Lebanon is studying options for dealing with its forthcoming Eurobond maturities including whether or not to pay the debt, the finance minister said on Thursday after a meeting with the president and central bank governor.
The heavily indebted state is facing a financial crisis and must quickly decide whether to repay its maturing foreign currency debt on time, including a $1.2 billion Eurobond due on March 9.
Sources familiar with the matter told Reuters on Wednesday the mood in government was leaning toward negotiating a restructuring of the debt.
Finance Minister Ghazi Wazni, speaking after Thursday’s meeting, said numerous options for dealing with the Eurobonds were discussed.
“These options, each of them was studied in depth - whether to pay or not to pay - and everyone expressed their view frankly in this matter,” Wazni said in a news conference.
“The decision ... was that we will continue to study in the coming period so we can take this decision,” he said.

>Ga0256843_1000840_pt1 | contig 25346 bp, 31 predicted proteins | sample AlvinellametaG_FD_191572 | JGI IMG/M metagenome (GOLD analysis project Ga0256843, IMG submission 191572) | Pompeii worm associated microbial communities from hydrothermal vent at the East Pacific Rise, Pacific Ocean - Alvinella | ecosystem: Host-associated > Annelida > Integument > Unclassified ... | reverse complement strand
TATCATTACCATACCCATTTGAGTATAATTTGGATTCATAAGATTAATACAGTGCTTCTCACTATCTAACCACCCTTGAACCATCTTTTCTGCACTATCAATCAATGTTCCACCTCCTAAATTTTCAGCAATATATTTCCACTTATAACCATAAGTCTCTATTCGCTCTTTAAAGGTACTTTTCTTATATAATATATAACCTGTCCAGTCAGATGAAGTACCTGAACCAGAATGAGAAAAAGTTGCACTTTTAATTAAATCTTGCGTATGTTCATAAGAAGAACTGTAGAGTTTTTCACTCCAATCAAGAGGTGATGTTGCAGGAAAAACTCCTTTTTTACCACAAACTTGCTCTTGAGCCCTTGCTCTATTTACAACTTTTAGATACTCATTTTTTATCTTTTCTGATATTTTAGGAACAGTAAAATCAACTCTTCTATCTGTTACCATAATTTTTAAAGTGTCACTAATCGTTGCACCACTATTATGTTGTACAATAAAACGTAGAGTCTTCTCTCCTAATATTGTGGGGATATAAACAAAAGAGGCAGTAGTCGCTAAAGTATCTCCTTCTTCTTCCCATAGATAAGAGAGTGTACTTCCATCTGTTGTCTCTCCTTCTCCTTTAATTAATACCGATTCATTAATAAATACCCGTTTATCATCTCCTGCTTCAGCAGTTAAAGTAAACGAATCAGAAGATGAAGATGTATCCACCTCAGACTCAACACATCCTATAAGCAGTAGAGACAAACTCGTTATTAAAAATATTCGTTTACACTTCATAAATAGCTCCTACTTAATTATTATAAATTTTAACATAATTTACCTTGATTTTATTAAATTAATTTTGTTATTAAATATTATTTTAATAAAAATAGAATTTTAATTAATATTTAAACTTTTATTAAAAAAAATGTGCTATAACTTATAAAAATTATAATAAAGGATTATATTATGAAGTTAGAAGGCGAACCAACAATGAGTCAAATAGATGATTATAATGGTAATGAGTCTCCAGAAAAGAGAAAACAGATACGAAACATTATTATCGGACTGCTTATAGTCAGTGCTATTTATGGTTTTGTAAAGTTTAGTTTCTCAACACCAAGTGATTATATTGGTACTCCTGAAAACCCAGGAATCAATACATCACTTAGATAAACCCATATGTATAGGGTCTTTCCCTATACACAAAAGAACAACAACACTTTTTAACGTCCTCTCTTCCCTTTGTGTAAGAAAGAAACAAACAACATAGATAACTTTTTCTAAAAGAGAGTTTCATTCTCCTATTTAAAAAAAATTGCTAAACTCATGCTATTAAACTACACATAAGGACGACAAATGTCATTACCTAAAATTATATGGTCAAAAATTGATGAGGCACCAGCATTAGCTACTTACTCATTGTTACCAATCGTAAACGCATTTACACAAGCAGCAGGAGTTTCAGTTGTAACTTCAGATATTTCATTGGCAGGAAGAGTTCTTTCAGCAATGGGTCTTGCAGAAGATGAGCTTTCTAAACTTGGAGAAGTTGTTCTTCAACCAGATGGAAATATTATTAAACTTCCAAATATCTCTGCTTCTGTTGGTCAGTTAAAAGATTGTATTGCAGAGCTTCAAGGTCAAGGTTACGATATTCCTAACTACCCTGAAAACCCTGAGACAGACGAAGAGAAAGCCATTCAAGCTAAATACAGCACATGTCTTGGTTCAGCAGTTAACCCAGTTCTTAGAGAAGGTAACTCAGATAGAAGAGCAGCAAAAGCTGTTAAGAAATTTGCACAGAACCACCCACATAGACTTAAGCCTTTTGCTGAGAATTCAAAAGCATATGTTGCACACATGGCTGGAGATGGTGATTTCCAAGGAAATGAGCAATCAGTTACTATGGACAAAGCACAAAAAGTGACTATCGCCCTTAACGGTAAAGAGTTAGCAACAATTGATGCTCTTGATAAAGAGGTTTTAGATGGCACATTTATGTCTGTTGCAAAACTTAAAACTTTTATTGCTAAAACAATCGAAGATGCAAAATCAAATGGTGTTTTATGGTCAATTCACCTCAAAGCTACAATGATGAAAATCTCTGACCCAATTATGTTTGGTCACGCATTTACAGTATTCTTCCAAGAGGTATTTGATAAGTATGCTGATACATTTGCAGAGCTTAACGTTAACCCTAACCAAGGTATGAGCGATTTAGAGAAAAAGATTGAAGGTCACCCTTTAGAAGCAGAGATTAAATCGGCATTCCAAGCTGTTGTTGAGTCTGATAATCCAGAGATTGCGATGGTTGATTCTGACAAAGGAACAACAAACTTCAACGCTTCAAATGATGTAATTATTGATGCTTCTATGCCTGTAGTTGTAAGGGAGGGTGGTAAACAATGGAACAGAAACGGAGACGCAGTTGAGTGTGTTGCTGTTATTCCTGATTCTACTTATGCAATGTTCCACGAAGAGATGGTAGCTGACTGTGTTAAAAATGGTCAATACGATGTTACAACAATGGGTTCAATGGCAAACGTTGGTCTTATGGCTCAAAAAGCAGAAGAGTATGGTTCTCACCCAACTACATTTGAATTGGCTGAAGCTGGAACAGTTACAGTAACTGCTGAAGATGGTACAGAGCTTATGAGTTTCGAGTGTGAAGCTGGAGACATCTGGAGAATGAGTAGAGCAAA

The decision was “not easy” and “very important” for Lebanon, depositors, banks, the economy and Lebanon’s foreign relations, he said.
Wazni also said the government would issue a circular in coming days on regulating informal capital controls that are being enforced by commercial banks to bring “clarity” and protect depositors.
Banks have been greatly curtailing depositors’ access to their savings in foreign currency and blocking most transfers abroad since October, in an effort to prevent capital flight.
Wazni said banks could no longer deal with depositors in a way that was illegal and unclear.
Lebanon on Wednesday formally requested the International Monetary Fund’s technical help in shoring up its economy.
The financial crisis, worse than any Lebanon endured in its 1975-90 civil war, came to a head last year as slowing capital inflows led to a liquidity crunch and demonstrations erupted against the ruling elite.